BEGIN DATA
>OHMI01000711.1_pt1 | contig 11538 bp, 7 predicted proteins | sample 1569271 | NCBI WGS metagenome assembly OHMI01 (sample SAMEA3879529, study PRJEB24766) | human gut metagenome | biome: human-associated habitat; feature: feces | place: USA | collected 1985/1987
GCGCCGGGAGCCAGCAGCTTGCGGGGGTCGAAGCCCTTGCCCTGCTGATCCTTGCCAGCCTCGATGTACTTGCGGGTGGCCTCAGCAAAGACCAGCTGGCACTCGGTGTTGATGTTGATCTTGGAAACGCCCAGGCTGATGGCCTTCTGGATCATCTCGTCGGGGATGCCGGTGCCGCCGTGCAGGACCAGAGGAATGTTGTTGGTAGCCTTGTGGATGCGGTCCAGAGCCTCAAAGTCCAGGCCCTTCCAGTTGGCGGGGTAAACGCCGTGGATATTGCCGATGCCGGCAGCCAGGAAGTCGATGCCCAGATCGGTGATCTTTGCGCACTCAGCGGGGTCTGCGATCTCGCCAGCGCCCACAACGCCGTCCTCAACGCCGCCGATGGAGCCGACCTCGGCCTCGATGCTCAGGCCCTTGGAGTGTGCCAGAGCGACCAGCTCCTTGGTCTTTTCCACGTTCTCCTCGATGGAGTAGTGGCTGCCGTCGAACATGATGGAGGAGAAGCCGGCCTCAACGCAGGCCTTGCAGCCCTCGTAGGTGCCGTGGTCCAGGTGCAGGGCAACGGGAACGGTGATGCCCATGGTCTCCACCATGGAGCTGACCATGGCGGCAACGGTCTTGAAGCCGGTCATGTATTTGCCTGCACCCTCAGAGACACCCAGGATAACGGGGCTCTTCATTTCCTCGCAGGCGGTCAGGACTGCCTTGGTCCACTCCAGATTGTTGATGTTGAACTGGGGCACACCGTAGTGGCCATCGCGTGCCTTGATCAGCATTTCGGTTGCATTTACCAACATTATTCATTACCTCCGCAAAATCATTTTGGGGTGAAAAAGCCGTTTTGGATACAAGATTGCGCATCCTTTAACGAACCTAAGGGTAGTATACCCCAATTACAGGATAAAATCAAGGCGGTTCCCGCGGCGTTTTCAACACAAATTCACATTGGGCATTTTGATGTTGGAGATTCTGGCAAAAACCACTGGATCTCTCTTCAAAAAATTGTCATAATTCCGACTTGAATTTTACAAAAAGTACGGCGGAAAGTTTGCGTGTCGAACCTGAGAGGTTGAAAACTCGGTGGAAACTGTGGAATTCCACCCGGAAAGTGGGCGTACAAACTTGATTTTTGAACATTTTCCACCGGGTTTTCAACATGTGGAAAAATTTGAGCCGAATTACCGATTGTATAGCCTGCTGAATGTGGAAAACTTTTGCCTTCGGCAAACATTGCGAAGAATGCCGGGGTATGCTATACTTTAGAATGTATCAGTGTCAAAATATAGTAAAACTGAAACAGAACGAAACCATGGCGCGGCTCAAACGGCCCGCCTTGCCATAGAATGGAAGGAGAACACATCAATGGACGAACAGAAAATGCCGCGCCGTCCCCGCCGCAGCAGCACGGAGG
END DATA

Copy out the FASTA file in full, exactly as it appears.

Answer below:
>OHMI01000711.1_pt1 | contig 11538 bp, 7 predicted proteins | sample 1569271 | NCBI WGS metagenome assembly OHMI01 (sample SAMEA3879529, study PRJEB24766) | human gut metagenome | biome: human-associated habitat; feature: feces | place: USA | collected 1985/1987
GCGCCGGGAGCCAGCAGCTTGCGGGGGTCGAAGCCCTTGCCCTGCTGATCCTTGCCAGCCTCGATGTACTTGCGGGTGGCCTCAGCAAAGACCAGCTGGCACTCGGTGTTGATGTTGATCTTGGAAACGCCCAGGCTGATGGCCTTCTGGATCATCTCGTCGGGGATGCCGGTGCCGCCGTGCAGGACCAGAGGAATGTTGTTGGTAGCCTTGTGGATGCGGTCCAGAGCCTCAAAGTCCAGGCCCTTCCAGTTGGCGGGGTAAACGCCGTGGATATTGCCGATGCCGGCAGCCAGGAAGTCGATGCCCAGATCGGTGATCTTTGCGCACTCAGCGGGGTCTGCGATCTCGCCAGCGCCCACAACGCCGTCCTCAACGCCGCCGATGGAGCCGACCTCGGCCTCGATGCTCAGGCCCTTGGAGTGTGCCAGAGCGACCAGCTCCTTGGTCTTTTCCACGTTCTCCTCGATGGAGTAGTGGCTGCCGTCGAACATGATGGAGGAGAAGCCGGCCTCAACGCAGGCCTTGCAGCCCTCGTAGGTGCCGTGGTCCAGGTGCAGGGCAACGGGAACGGTGATGCCCATGGTCTCCACCATGGAGCTGACCATGGCGGCAACGGTCTTGAAGCCGGTCATGTATTTGCCTGCACCCTCAGAGACACCCAGGATAACGGGGCTCTTCATTTCCTCGCAGGCGGTCAGGACTGCCTTGGTCCACTCCAGATTGTTGATGTTGAACTGGGGCACACCGTAGTGGCCATCGCGTGCCTTGATCAGCATTTCGGTTGCATTTACCAACATTATTCATTACCTCCGCAAAATCATTTTGGGGTGAAAAAGCCGTTTTGGATACAAGATTGCGCATCCTTTAACGAACCTAAGGGTAGTATACCCCAATTACAGGATAAAATCAAGGCGGTTCCCGCGGCGTTTTCAACACAAATTCACATTGGGCATTTTGATGTTGGAGATTCTGGCAAAAACCACTGGATCTCTCTTCAAAAAATTGTCATAATTCCGACTTGAATTTTACAAAAAGTACGGCGGAAAGTTTGCGTGTCGAACCTGAGAGGTTGAAAACTCGGTGGAAACTGTGGAATTCCACCCGGAAAGTGGGCGTACAAACTTGATTTTTGAACATTTTCCACCGGGTTTTCAACATGTGGAAAAATTTGAGCCGAATTACCGATTGTATAGCCTGCTGAATGTGGAAAACTTTTGCCTTCGGCAAACATTGCGAAGAATGCCGGGGTATGCTATACTTTAGAATGTATCAGTGTCAAAATATAGTAAAACTGAAACAGAACGAAACCATGGCGCGGCTCAAACGGCCCGCCTTGCCATAGAATGGAAGGAGAACACATCAATGGACGAACAGAAAATGCCGCGCCGTCCCCGCCGCAGCAGCACGGAGG